We had only booked into our hostel for 4 nights and on our extensive travels round the island had found Muri beach where we hoped to move to. We caught the bus to Muri which has quite a lot of accommodation. Walking a long the beach we hoped even more to move there as it was beautiful with a few little islands dotted out on the turquoise lagoon. However, it wasn't to be. We trudged round and everything was full or too expensive. Dejected we headed back to our hostel and decided to try a last option (which was closed when we tried it) in the morning.

In the morning our last option was full too so we decided to leave Raratonga all together and go to Aitutaki, the next principal island of the Cooks. We had looked at options of going there the day before and it seemed the best way to do it was on a package with accommodation and flights included. We headed into town and by 1.30 were on a bus (with a bus driver who was much more cheerful) headed for the airport.

Thursday, November 23, 2006

Bye Bye Pacific

Checking out of Beachcomber we walked across the road to Island Car Rentals and hired a car for our three remaining days on Rarotonga. The car was a super cute little Nissan March, although it was a little bit rattly. I think being so low to the ground after the van we had in New Zealand threw Gemma a bit. We went up to the airport to get our tickets revalidated for our journey to the USA. They tried to charge us for the revalidation again but we moaned so much that she waived the fee. Indignant about it, I went in to town and resent my complaint to Air New Zealand.

We’d managed to book another place, Puiakura Reef Lodges, for our remaining time, again via Although cheaper and a little bit shabbier than Beachcomber the room was nice enough with a separate bedroom and living/kitchen areas.

We charged around the South of the island in the car for some of the morning and early afternoon. The tide was wrong for snorkelling so we had a walk on the beach, taking along a couple of blocks of fish food that we’d picked up earlier on. The lagoon in front of Puiakura Reef Lodges is probably about midway to the width that it gets to on the island. We waded out into the beautifully clear water, chucking our fish food blocks in. We did manage to entice a couple of fish in to eat the food, but not many. Two dogs jumped in next to us and swam across the water to where they could stand up on the reef then proceeded to chase the fish that they saw darting around. I could have watched them for hours.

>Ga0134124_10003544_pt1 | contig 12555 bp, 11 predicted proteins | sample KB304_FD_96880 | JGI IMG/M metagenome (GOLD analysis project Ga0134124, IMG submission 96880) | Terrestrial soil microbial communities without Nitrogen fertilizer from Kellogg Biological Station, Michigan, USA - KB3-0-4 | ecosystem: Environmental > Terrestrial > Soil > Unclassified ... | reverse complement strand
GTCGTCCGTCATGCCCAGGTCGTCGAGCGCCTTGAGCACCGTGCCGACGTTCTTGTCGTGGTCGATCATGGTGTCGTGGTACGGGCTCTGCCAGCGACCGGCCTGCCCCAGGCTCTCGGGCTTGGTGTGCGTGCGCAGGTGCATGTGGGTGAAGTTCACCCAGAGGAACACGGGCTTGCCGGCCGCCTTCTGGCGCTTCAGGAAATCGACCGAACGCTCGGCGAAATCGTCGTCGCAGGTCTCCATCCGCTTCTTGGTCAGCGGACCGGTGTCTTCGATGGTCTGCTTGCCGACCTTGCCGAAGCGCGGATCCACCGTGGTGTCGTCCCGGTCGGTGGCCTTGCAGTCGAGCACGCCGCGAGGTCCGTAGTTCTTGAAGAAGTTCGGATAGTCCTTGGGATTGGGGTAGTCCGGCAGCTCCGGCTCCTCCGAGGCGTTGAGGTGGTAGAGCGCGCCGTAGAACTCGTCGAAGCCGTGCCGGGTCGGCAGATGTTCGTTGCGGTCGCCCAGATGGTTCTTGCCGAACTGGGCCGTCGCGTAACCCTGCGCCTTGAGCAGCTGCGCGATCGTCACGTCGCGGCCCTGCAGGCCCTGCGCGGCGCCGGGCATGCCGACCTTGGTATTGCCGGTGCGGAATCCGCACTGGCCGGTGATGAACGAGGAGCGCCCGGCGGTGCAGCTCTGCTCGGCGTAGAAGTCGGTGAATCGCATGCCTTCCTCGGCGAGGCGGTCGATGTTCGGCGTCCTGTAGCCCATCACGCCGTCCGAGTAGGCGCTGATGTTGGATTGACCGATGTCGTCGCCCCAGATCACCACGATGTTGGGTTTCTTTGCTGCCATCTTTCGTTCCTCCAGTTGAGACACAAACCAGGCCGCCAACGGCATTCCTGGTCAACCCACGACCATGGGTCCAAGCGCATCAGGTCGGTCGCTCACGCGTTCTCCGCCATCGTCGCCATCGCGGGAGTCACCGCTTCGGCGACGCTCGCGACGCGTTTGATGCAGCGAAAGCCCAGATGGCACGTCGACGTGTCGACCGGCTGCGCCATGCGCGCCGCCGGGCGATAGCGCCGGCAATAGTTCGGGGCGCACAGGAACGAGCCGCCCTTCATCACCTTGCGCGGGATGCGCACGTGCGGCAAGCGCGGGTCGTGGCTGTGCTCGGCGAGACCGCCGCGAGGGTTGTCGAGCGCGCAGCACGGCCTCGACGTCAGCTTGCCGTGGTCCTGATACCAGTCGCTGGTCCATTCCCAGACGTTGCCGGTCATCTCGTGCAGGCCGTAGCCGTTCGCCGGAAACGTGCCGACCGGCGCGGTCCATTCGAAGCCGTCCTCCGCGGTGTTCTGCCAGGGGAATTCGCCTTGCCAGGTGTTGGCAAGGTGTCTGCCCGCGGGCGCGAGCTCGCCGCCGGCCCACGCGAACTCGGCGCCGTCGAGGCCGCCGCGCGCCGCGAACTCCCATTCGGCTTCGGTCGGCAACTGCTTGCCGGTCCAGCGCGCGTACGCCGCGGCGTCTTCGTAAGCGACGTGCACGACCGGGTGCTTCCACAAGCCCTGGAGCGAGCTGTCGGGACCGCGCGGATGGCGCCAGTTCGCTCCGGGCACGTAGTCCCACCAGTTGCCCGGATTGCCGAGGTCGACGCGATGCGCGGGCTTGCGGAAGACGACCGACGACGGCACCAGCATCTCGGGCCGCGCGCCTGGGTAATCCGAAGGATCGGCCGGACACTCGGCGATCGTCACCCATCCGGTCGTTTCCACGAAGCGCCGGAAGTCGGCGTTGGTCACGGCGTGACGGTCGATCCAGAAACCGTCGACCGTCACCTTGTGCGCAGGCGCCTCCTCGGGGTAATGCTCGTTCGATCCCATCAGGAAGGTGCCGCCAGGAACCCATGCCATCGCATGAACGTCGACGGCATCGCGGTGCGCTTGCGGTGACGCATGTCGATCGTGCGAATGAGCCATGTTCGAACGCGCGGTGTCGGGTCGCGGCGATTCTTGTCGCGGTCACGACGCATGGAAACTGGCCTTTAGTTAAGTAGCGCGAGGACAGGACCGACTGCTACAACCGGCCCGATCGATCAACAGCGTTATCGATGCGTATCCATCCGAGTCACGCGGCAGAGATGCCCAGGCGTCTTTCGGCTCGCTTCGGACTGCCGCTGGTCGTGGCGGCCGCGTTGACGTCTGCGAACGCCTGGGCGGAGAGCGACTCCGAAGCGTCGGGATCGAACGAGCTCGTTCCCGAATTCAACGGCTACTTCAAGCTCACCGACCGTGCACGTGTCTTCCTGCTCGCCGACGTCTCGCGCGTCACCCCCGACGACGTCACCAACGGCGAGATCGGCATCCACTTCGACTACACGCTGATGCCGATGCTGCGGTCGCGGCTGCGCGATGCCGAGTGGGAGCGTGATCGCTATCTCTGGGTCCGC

We were suddenly awoken at 01:00 by the arrival of a new group of people to the hotel. They continued loudly talking and laughing for at least another hour, with no consideration that anyone else might be staying there and wanting to sleep. Why is it that whenever there is a group of more than three women together they turn into cackling harpies? I lost my rag and yelled, ‘Shut up!’ at the top of my voice. I don’t know whether they heard or not but about a minute later they all filed off to their rooms. That screwed my sleep up for the rest of the night. I sat stewing about it and contemplated going to the car and blasting the horn at 05:00 but realised that would be petty of me.

When I finally dragged my sorry tired self out of bed we hopped in the car and set off anti-clockwise. Gemma had read about Whigmore’s waterfall, supposedly a beautiful spot. Maybe once upon a time but the falls didn’t appear to be running when we arrived. Instead there was a stagnant pool and some slime covered rocks. I think that the island may use the waterfall as a water source now, which could explain the lack of falling water. The non-falling falls are up a road that sits next to an abandoned Sheraton resort complex. I read somewhere that the deal fell through part-way through building the complex leaving the Cook Islands government in quite serious debt. We stopped in town for a coffee and to sort one or two things out, before returning to Kavera.

The tide was on it’s way out when we got to the beach. We’d brought some bread and stood in the shallows breaking off chunks and throwing them out into the water. This time we attracted many more fish and were able to persuade them to come quite close. The triggerfish in particular were bold in their pursuit of a meal. Unfortunately, as the sun came out, I began feeling a little ill, so I left Gemma to the beach whilst I had a lie down.

I felt refreshed after my little nap and so in the evening we drove into town. Gemma had read in the guidebook that several bars have live music on. We couldn’t really find evidence of any hip and happening nightlife. We had a couple of beers at Trader Jacks and fish and chips from the shop at the harbour. Whilst eating we watched a tender plying passengers back and forth from The World, the large cruise ship anchored just off Avarua.